As specialty consumers, we often don’t give Brazil enough credit. This may be because Brazilian coffee is not always packed with flavour or complexity. Sure, every other espresso blend has some Brazilian it, but it is usually used as a less exciting base component. However, one fact that people seem to gloss over is that Brazil has been producing coffee for years and has turned coffee into an effective business.
It’s easy to forget that business and progress often go hand in hand. It’s natural to try and improve, especially when a higher return on investment or money is involved. Thus, organization and cost versus production have long been in the headspace of the Brazilian farmer. Volume and the commodity market will always be important for Brazil. It is a huge and reliable source of revenue and will always have its niche. Yet for some, their intuition about coffee production has graduated to the realm of quality.
As also happens in the wine industry and subject to the availability of study and research, many of Brazil’s coffee producers call upon universities, agronomists and other scientists to help in producing coffee. As specialty coffee consumers, this is an exciting reality. So you can imagine my interest and heightened level of attention when I visited Alice Estate and the good people of Carmo Coffees this week.
For the past year, Jacques Pereira Carniero, owner of Alice Estate, has been managing his farm differently. Jacques has really been wrestling with the issue of sustainability. Costs are increasing each year and quality can easily become less lucrative as a result. So he is experimenting with the modern technique of pruning.
For many, pruning is a recognisable word and concept. However, in the coffee world it has not been used with consistency and there is only a small amount of research available to support the idea.
Jacques is convinced that pruning is the way of the future. In the state of Minas Gerais, the average yearly production usually sits at around 20-30 bags of coffee per hectare. Jacques usually produces around 40-50 sacks per hectare, but witnessing a neighbour in action with pruning shears has convinced him that he can do more and achieve a higher level of sustainability.
So now Jacques is beginning to prune portions of his farm. This is not the kind of pruning that involves stumping the plant or cutting off branches which might be infected with disease. No, this pruning is radical and involves cutting all the branches off a tree so that the only thing left is the tree trunk itself. Yes, this does cause the tree to have an ‘off’ year when it does not produce fruit, but the results might not be as bad as you initially imagine.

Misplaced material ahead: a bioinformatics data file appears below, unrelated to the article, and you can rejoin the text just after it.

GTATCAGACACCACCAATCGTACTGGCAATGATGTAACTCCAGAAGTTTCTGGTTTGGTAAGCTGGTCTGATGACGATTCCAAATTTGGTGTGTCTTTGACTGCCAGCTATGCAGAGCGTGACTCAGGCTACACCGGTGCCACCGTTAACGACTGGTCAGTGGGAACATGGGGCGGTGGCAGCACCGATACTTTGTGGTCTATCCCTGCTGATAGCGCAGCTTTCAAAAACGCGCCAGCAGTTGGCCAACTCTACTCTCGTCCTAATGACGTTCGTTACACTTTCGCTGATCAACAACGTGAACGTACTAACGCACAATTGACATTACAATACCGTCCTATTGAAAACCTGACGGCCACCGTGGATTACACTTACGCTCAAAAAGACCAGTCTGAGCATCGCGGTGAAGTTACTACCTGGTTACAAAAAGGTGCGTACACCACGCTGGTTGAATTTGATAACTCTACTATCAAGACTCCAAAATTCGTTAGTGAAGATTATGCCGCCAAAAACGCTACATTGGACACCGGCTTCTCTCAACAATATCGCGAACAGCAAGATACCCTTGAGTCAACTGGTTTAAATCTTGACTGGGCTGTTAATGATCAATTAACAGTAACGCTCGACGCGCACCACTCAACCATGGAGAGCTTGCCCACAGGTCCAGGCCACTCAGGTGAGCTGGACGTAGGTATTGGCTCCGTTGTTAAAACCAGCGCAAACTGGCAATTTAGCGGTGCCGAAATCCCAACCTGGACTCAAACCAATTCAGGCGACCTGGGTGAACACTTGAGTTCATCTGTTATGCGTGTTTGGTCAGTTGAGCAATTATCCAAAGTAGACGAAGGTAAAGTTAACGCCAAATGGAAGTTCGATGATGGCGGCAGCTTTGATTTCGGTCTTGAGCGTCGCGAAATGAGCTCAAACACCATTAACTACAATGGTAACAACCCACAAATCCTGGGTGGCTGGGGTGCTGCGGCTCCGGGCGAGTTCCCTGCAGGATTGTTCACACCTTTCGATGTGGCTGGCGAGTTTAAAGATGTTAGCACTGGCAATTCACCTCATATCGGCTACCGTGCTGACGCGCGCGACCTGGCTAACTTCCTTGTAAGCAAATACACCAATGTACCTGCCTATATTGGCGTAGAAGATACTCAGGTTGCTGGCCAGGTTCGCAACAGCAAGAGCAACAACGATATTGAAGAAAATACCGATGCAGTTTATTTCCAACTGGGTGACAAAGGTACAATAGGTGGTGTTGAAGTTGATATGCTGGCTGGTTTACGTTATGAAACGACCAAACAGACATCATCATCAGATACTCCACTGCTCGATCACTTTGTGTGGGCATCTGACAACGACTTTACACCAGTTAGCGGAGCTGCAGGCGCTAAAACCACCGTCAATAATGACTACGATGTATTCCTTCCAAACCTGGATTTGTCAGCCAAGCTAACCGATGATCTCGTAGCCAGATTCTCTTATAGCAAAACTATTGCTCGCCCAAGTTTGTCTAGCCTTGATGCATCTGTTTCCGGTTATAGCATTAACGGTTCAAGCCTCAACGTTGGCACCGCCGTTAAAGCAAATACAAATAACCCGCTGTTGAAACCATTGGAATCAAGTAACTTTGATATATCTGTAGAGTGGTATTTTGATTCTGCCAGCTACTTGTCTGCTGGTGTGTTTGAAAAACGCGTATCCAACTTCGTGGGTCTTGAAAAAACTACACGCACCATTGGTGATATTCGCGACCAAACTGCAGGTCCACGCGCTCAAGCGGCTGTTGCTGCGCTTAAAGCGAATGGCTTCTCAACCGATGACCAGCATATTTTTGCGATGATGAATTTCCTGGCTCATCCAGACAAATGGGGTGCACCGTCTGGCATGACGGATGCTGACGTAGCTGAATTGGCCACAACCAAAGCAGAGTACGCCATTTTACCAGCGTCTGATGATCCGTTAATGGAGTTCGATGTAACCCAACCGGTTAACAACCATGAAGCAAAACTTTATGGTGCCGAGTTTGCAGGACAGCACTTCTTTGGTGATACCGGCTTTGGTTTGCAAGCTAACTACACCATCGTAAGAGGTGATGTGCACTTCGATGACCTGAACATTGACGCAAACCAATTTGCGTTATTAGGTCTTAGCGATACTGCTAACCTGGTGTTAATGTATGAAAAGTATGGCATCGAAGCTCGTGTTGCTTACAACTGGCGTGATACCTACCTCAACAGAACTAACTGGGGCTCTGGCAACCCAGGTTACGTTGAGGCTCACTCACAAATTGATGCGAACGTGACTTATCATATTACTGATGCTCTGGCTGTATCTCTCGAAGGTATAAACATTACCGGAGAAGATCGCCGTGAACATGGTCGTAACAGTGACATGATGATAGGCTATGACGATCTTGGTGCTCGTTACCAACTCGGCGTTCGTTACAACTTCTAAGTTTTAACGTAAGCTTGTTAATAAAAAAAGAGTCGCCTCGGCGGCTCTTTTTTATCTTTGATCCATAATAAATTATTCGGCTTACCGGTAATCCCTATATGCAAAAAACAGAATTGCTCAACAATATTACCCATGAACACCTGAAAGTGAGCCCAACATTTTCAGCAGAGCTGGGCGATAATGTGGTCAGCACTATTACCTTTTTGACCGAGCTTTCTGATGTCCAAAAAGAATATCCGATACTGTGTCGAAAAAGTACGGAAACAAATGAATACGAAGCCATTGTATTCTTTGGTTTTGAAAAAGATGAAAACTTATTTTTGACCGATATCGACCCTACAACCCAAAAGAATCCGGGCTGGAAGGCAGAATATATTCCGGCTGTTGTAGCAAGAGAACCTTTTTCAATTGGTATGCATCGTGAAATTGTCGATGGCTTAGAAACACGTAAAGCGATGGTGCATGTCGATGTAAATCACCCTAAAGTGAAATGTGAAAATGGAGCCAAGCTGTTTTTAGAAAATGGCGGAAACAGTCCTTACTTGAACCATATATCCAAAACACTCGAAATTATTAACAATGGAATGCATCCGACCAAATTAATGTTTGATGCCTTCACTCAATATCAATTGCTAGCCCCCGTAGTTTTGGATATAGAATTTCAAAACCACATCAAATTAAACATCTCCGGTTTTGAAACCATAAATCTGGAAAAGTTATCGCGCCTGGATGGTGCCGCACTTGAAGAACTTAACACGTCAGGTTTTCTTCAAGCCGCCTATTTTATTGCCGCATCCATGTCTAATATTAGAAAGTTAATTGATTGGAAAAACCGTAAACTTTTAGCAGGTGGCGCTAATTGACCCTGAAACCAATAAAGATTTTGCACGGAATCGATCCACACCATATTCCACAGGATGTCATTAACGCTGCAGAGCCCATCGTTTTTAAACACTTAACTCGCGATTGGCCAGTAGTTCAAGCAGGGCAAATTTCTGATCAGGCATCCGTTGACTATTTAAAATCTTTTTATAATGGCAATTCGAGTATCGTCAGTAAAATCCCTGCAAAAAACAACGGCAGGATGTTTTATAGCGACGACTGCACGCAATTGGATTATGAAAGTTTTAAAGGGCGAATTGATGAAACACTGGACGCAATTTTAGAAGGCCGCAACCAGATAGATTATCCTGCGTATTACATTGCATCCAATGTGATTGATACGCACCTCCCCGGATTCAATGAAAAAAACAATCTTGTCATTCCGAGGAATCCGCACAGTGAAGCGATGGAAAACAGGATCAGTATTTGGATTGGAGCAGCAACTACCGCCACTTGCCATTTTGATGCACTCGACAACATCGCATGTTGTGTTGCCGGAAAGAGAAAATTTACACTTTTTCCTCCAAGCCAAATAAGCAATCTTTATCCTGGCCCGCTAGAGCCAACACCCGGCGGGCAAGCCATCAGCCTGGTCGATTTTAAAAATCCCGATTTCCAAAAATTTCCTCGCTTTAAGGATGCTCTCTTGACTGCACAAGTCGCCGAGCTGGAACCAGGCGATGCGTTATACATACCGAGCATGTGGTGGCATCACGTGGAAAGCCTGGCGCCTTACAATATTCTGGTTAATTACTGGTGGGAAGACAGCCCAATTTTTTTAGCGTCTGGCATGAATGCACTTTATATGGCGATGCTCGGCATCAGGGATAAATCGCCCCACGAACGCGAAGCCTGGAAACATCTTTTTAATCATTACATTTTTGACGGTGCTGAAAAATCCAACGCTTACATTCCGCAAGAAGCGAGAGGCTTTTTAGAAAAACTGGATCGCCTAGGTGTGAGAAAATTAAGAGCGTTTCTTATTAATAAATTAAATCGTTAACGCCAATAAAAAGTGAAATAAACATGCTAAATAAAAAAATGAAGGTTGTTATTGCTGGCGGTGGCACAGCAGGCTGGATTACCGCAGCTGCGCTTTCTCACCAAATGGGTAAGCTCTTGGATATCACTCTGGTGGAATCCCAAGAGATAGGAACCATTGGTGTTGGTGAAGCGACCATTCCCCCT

In the second year, when the tree produces cherries, Jacques has seen an increase of about 150% in the crop. And that’s not the only benefit — the maturation of the cherries seems to be more uniform when the tree begins producing new fruit on all the new branches at the same time. These results and his general thoughts on pruning have only been confirmed by the sustainability and cost conclusions he is reaching as well.
In the ‘off’ year, while the plant is regrowing its branches, there are essentially no costs to the areas of the farm that have been pruned. Since there is no production, there are no labour costs for picking and processing. Fertilisation is the only necessary activity and that is relatively cost effective. With the increase in production by the second year, the ‘off’ year’s sales are essentially recouped over a two year period. Jacques could not do this over an entire farm in one go because he would then lose the ability to provide a consistent product (and income), but you can begin to see the benefit if he rotates pruning through certain portions of his farm every year. And, as I mentioned previously, because the second year’s harvest has more uniform cherry maturation, the coffee is picked and processed more efficiently which also translates into financial gain.
I’ll be honest and say that there is still much that is unknown about this practice of pruning. However, I am convinced that this progressive attitude towards experiments in coffee production could only exist in a couple of countries in the world. Add to that the caveat that this experimentation was driven internally and not by some external factor, and the list probably dwindles down to Brazil as the only likely place for such bold experimentation.
Jacques and Alice Estate are on to something here. If you couple that with some of the best growing conditions in the whole country, then we can start getting excited about this Brazilian farm and its coffee for years to come.